Round five could provide a big shake up
After three years, the old guard is starting to fade. Downhill legends such as Vouilloz and Chausson are being replaced with new, enduro-specific, blood such as Justin Leov, Richie Rude and Isabeau Cordurier. These racers are starting to make their presence felt at every round and have been raking in some big results.
That’s not to say the legends like Anne-Caroline Chausson or Jerome Clementz still can’t shake it up on their day though.
So far we’ve had four rounds and each one of them has provided a combination of stunning locations and incredible racing. To get you up to speed before the North American rounds we’ve put together a review of the season so far and our preview of round five.
The season so far
Round 1 – New Zealand
Round one hit the riders like a train. New Zealand provided conditions that a lot of racers struggled to adapt to and its short, technical stages favoured the downhill racers.
1 – Jerome Clementz 1 – Anne-Caroline Chausson
2 – Fabein Barel 2 – Tracey Moseley
3 – Wyn Masters 3 – Cecile Ravanel
Round 2 – Ireland
Ireland may well be remembered for the crazy celtic crowd, but that does a disservice to the fantastic trails and gorgeous scenery.
The weekend was capped off with a hometown win for Greg Callaghan in the men’s race.
1 – Greg Callaghan 1 – Tracey Moseley
2 – Justin Leov 2 – Anne-Caroline Chausson
3 – Richie Rude 3 – Cecile Ravanel
Round 3 – Scotland
The Tweedlove Festival hosted the EWS for a second year running and the weather was typically Scottish. Unfortunately this round was marred with controversies surrounding the pedally nature of the trails. Eventually two of them had to be cut.
1 – Justin Leov 1 – Tracey Moseley
2 – Florian Nicolai 2 – Anne-Caroline Chausson
3 – Greg Callaghan 3 – Cecile Ravanel
Round 4 – France
The Samoëns bike park played host to the first Alpine round of the 2015 EWS. It was a first-timer on the circuit and it served up the closest race in EWS history. Going into the final round, just a twentieth of a second separated the top two men’s racers.
1 – Richie Rude 1 – Tracey Moseley
2 – Nico Vouilloz 2 – Cecile Ravanel
3 – Fabien Barel 3 – Anneke Beerten
The women’s overall seems pretty sewn up for now. Moseley has already taken three wins this year and as Chausson is currently struggling with illness, it seems unlikely she will be challenged.
The battle for second place will still be fiercely contested however, with the likes of Beerten, Ravanel and Courdurier all looking to take advantage of Chausson’s misfortune.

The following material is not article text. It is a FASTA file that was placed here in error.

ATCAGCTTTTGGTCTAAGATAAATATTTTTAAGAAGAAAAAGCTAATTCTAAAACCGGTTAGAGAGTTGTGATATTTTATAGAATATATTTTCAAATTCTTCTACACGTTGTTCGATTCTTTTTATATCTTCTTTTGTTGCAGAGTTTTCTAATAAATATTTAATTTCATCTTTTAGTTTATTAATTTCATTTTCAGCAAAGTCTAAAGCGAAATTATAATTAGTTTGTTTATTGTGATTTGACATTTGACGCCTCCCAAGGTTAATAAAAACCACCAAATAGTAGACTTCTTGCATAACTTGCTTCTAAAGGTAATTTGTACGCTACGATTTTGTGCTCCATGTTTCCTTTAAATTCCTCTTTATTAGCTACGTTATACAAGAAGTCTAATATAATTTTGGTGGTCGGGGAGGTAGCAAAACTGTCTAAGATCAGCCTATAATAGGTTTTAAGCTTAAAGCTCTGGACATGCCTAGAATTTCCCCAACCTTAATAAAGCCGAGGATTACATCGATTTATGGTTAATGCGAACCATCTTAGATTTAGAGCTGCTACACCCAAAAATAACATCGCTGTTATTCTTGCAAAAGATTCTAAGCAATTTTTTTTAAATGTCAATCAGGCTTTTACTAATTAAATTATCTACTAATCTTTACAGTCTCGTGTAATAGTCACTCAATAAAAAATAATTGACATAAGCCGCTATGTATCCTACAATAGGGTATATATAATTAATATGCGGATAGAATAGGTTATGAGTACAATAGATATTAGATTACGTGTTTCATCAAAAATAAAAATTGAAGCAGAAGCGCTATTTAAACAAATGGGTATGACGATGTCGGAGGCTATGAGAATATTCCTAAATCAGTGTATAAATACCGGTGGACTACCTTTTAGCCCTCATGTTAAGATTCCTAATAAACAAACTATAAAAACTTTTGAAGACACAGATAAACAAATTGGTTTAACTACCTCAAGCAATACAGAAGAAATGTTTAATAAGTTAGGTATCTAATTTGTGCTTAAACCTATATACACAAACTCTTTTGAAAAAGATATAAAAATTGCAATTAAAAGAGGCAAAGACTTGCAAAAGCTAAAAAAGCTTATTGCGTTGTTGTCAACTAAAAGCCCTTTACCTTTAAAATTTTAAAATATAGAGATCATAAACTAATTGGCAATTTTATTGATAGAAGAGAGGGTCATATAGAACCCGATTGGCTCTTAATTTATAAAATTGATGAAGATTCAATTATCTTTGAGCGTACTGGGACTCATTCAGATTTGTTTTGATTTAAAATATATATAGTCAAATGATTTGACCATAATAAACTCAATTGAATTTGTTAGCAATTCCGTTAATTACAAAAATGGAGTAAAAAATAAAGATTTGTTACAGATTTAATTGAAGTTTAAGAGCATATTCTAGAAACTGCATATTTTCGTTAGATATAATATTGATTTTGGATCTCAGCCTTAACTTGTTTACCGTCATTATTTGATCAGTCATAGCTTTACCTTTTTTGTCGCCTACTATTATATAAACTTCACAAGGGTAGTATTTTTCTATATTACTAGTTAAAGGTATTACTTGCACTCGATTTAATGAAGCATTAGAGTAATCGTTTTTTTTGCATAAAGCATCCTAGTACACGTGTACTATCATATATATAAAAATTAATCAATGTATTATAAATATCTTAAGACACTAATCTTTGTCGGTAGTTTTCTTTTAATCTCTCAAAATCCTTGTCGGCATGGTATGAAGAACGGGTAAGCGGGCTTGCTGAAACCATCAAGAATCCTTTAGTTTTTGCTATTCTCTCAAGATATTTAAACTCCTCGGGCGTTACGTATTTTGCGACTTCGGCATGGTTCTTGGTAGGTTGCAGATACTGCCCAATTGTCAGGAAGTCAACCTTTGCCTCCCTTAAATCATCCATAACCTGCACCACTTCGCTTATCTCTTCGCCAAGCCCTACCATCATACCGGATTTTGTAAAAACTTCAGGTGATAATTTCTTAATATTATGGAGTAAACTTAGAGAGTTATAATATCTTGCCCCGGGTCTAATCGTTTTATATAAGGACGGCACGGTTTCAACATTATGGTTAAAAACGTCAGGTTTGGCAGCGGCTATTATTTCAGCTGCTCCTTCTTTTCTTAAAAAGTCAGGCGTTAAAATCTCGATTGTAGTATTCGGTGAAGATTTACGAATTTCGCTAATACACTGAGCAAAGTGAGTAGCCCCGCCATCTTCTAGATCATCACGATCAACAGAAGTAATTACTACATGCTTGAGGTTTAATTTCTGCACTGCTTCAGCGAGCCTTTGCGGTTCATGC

The men’s overall couldn’t be tighter – the top three men, Leov, Nicolai and Rude are split by only 60 points. With 500 points on offer for each round, this could change very quickly.
Just below them are Barel and Clementz, the stalwarts of the enduro scene. Their relentless consistency will no doubt see them capitalise on any mistake by the three young pretenders.
1 – Justin Leov – 1670 1 – Tracey Moseley – 1550
2 – Florian Nicolai – 1630 2 – Cecile Ravanel – 1310
3 – Rickie Rude – 1610 3 – Anneke Beerten – 1220
5 predictions for Crested Butte
A race saturated with history
Crested Butte and the hills of Colorado are rife with mountain biking history. People have been riding there since the 1970s and pioneers on Pearl’s Pass are credited with being the sport’s first ‘true’ mountain bikers.
The riders can’t help but ignore this history and some of them will no doubt raise their game in honour of such an awe-inspiring location.
The hardest EWS ever?
Chris Ball has described Crested Butte as the most challenging and remote EWS ever. The 300 riders will be given a true backcountry experience, totally contrasted with the lift-assisted stages of Samoëns just two weeks ago.
Factor in of 12,000 feet of altitude and this is sure to be one heck of a challenge for even the most hardy of racers. This is the round will be the biggest test of fitness so far this year and we have no doubt some big names will be found out
Last year’s EWS was dominated by Europeans until we got to the North American rounds. Maybe it’s the patriotism, maybe it’s their familiarity with the conditions or maybe it’s just the undiluted spirit of freedom, but the American racers smash it on home soil.
Richie Rude and Curtis Keene both got on the podium at last year’s North American rounds and we would expect similar again this year.
In fact, the one man who stopped the Americans last year was Jared Graves – he took the wins at Colorado and Crankworx. The reigning EWS champion has had a series plagued by injury though and only returned at Samoëns.
Graves is arguably the best all-round male cyclist in the world and certainly in possession of the largest calves. He managed to finish sixth on his last outing and will be eager to improve on that here. Watch out for him shaking up the field.
We’re now over half way through the EWS season and this means riders will start looking at the overall. As we’ve said, it’s unbelievably tight at the top meaning that a single mistake or mechanical could ruin your entire season.
Will we see Moseley and Leov ride a bit more conservatively to consolidate their position? Or is the best tactic just to thrash it and hope for the best?
Check back here on Monday for our full report on the weekend’s action.